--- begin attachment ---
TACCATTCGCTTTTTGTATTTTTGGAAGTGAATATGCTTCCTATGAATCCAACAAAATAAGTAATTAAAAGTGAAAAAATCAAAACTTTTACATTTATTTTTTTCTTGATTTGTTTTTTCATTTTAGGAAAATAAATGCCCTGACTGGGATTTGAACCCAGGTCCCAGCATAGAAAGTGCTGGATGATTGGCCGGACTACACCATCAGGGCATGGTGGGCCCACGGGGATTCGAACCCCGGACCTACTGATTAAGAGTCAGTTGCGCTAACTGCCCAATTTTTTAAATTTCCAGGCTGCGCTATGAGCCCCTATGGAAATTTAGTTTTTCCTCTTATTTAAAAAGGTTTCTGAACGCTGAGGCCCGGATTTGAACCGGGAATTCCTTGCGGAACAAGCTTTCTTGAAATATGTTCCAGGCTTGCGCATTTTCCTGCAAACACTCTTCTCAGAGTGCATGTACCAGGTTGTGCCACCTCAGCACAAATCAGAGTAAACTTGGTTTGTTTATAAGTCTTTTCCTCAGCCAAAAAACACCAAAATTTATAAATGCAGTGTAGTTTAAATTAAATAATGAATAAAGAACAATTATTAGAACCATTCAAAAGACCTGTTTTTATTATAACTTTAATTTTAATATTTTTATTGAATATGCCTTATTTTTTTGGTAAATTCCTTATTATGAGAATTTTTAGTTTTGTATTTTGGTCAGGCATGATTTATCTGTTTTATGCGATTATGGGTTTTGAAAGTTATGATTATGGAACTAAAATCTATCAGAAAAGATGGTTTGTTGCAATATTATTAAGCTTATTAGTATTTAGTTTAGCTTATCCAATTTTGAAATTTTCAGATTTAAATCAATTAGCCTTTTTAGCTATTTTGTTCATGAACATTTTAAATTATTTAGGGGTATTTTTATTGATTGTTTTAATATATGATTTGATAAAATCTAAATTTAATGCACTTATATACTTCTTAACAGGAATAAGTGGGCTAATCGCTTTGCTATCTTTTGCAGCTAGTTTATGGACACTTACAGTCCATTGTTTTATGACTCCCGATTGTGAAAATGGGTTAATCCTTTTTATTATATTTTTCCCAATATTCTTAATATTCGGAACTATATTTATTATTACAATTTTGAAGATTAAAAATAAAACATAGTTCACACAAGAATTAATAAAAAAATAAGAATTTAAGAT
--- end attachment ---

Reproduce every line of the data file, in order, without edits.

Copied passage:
TACCATTCGCTTTTTGTATTTTTGGAAGTGAATATGCTTCCTATGAATCCAACAAAATAAGTAATTAAAAGTGAAAAAATCAAAACTTTTACATTTATTTTTTTCTTGATTTGTTTTTTCATTTTAGGAAAATAAATGCCCTGACTGGGATTTGAACCCAGGTCCCAGCATAGAAAGTGCTGGATGATTGGCCGGACTACACCATCAGGGCATGGTGGGCCCACGGGGATTCGAACCCCGGACCTACTGATTAAGAGTCAGTTGCGCTAACTGCCCAATTTTTTAAATTTCCAGGCTGCGCTATGAGCCCCTATGGAAATTTAGTTTTTCCTCTTATTTAAAAAGGTTTCTGAACGCTGAGGCCCGGATTTGAACCGGGAATTCCTTGCGGAACAAGCTTTCTTGAAATATGTTCCAGGCTTGCGCATTTTCCTGCAAACACTCTTCTCAGAGTGCATGTACCAGGTTGTGCCACCTCAGCACAAATCAGAGTAAACTTGGTTTGTTTATAAGTCTTTTCCTCAGCCAAAAAACACCAAAATTTATAAATGCAGTGTAGTTTAAATTAAATAATGAATAAAGAACAATTATTAGAACCATTCAAAAGACCTGTTTTTATTATAACTTTAATTTTAATATTTTTATTGAATATGCCTTATTTTTTTGGTAAATTCCTTATTATGAGAATTTTTAGTTTTGTATTTTGGTCAGGCATGATTTATCTGTTTTATGCGATTATGGGTTTTGAAAGTTATGATTATGGAACTAAAATCTATCAGAAAAGATGGTTTGTTGCAATATTATTAAGCTTATTAGTATTTAGTTTAGCTTATCCAATTTTGAAATTTTCAGATTTAAATCAATTAGCCTTTTTAGCTATTTTGTTCATGAACATTTTAAATTATTTAGGGGTATTTTTATTGATTGTTTTAATATATGATTTGATAAAATCTAAATTTAATGCACTTATATACTTCTTAACAGGAATAAGTGGGCTAATCGCTTTGCTATCTTTTGCAGCTAGTTTATGGACACTTACAGTCCATTGTTTTATGACTCCCGATTGTGAAAATGGGTTAATCCTTTTTATTATATTTTTCCCAATATTCTTAATATTCGGAACTATATTTATTATTACAATTTTGAAGATTAAAAATAAAACATAGTTCACACAAGAATTAATAAAAAAATAAGAATTTAAGAT